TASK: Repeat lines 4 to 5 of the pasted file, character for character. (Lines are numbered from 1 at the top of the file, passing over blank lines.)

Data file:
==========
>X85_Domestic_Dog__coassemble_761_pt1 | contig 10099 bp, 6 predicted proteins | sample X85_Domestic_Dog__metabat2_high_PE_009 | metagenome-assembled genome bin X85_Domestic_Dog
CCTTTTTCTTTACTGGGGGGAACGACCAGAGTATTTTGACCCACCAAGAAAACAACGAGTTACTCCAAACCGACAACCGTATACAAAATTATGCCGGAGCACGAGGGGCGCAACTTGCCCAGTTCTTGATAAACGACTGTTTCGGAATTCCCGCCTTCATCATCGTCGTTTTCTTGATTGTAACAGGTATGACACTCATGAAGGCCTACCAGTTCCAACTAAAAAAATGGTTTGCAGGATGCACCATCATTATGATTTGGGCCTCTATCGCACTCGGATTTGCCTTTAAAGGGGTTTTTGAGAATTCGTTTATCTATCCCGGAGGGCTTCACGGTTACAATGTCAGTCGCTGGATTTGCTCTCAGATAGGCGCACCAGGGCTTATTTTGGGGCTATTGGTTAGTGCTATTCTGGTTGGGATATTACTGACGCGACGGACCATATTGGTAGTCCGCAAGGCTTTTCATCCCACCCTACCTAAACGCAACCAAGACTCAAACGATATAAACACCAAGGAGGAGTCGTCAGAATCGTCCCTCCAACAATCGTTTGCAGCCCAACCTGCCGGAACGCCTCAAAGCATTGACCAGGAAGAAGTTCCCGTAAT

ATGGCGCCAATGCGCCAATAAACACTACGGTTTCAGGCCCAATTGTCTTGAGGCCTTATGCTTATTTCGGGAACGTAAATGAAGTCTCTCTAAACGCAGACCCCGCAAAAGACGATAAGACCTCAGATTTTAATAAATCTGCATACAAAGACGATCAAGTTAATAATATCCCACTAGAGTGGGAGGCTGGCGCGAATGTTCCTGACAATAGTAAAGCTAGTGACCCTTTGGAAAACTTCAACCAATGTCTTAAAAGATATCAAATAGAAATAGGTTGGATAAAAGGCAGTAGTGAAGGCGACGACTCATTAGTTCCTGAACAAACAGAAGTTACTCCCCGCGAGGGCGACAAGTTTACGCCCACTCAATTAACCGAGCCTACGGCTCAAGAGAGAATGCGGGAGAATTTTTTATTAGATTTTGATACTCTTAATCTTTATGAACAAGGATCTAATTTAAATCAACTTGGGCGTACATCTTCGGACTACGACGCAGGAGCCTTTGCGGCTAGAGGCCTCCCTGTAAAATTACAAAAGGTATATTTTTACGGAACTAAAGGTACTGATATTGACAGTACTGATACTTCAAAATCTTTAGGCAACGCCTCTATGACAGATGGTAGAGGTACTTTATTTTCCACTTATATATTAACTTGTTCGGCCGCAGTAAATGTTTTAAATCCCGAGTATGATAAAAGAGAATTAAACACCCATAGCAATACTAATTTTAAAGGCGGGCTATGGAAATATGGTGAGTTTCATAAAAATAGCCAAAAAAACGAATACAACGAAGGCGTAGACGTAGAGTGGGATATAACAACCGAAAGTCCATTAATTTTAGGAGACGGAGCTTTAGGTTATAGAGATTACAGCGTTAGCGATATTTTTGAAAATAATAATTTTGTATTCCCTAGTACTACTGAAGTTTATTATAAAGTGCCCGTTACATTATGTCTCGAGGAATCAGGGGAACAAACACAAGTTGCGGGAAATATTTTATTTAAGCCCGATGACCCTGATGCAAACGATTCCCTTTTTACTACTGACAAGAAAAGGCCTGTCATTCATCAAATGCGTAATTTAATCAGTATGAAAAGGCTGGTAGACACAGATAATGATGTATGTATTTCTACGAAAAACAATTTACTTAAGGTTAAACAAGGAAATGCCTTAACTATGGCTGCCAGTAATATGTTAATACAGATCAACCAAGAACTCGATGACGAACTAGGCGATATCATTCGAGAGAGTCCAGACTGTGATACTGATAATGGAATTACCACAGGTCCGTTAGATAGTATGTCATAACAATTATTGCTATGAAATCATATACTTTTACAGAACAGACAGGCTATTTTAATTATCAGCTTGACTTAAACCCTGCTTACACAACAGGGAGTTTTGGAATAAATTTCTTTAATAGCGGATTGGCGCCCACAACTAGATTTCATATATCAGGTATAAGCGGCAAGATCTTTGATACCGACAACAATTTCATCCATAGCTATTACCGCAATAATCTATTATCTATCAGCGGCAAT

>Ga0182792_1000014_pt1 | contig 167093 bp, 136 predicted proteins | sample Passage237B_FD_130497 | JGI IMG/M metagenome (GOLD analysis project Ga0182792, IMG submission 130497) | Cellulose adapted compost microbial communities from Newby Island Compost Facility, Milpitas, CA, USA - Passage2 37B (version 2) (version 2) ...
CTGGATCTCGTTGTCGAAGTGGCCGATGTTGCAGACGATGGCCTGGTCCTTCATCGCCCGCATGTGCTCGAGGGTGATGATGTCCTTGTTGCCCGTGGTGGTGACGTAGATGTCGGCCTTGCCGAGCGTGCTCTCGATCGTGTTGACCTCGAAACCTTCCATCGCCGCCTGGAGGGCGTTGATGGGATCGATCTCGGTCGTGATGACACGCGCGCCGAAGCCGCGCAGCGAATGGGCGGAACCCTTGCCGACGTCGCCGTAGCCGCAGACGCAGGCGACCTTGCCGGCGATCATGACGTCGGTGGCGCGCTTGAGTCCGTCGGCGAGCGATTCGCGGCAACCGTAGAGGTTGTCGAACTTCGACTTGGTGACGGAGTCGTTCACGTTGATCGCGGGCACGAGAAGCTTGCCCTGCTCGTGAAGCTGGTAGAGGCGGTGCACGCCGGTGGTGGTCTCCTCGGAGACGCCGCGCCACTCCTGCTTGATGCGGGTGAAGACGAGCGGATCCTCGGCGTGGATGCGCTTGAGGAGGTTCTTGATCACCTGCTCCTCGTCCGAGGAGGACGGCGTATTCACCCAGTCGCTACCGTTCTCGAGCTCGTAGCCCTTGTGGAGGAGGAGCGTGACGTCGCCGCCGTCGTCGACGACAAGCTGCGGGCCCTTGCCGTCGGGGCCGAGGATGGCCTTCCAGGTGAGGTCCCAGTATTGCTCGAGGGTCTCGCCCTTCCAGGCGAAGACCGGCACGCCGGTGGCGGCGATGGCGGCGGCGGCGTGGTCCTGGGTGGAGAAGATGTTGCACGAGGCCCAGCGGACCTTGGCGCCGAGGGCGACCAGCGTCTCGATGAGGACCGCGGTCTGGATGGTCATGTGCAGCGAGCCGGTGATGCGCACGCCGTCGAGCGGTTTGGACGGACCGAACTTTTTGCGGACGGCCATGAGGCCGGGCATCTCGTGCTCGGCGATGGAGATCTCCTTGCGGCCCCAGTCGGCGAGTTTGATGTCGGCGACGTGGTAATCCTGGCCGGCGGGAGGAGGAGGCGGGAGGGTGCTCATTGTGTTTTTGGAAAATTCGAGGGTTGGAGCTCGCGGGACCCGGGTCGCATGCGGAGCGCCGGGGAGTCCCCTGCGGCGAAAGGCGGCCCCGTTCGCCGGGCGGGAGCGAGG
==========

>Ga0182792_1000014_pt1 | contig 167093 bp, 136 predicted proteins | sample Passage237B_FD_130497 | JGI IMG/M metagenome (GOLD analysis project Ga0182792, IMG submission 130497) | Cellulose adapted compost microbial communities from Newby Island Compost Facility, Milpitas, CA, USA - Passage2 37B (version 2) (version 2) ...
CTGGATCTCGTTGTCGAAGTGGCCGATGTTGCAGACGATGGCCTGGTCCTTCATCGCCCGCATGTGCTCGAGGGTGATGATGTCCTTGTTGCCCGTGGTGGTGACGTAGATGTCGGCCTTGCCGAGCGTGCTCTCGATCGTGTTGACCTCGAAACCTTCCATCGCCGCCTGGAGGGCGTTGATGGGATCGATCTCGGTCGTGATGACACGCGCGCCGAAGCCGCGCAGCGAATGGGCGGAACCCTTGCCGACGTCGCCGTAGCCGCAGACGCAGGCGACCTTGCCGGCGATCATGACGTCGGTGGCGCGCTTGAGTCCGTCGGCGAGCGATTCGCGGCAACCGTAGAGGTTGTCGAACTTCGACTTGGTGACGGAGTCGTTCACGTTGATCGCGGGCACGAGAAGCTTGCCCTGCTCGTGAAGCTGGTAGAGGCGGTGCACGCCGGTGGTGGTCTCCTCGGAGACGCCGCGCCACTCCTGCTTGATGCGGGTGAAGACGAGCGGATCCTCGGCGTGGATGCGCTTGAGGAGGTTCTTGATCACCTGCTCCTCGTCCGAGGAGGACGGCGTATTCACCCAGTCGCTACCGTTCTCGAGCTCGTAGCCCTTGTGGAGGAGGAGCGTGACGTCGCCGCCGTCGTCGACGACAAGCTGCGGGCCCTTGCCGTCGGGGCCGAGGATGGCCTTCCAGGTGAGGTCCCAGTATTGCTCGAGGGTCTCGCCCTTCCAGGCGAAGACCGGCACGCCGGTGGCGGCGATGGCGGCGGCGGCGTGGTCCTGGGTGGAGAAGATGTTGCACGAGGCCCAGCGGACCTTGGCGCCGAGGGCGACCAGCGTCTCGATGAGGACCGCGGTCTGGATGGTCATGTGCAGCGAGCCGGTGATGCGCACGCCGTCGAGCGGTTTGGACGGACCGAACTTTTTGCGGACGGCCATGAGGCCGGGCATCTCGTGCTCGGCGATGGAGATCTCCTTGCGGCCCCAGTCGGCGAGTTTGATGTCGGCGACGTGGTAATCCTGGCCGGCGGGAGGAGGAGGCGGGAGGGTGCTCATTGTGTTTTTGGAAAATTCGAGGGTTGGAGCTCGCGGGACCCGGGTCGCATGCGGAGCGCCGGGGAGTCCCCTGCGGCGAAAGGCGGCCCCGTTCGCCGGGCGGGAGCGAGG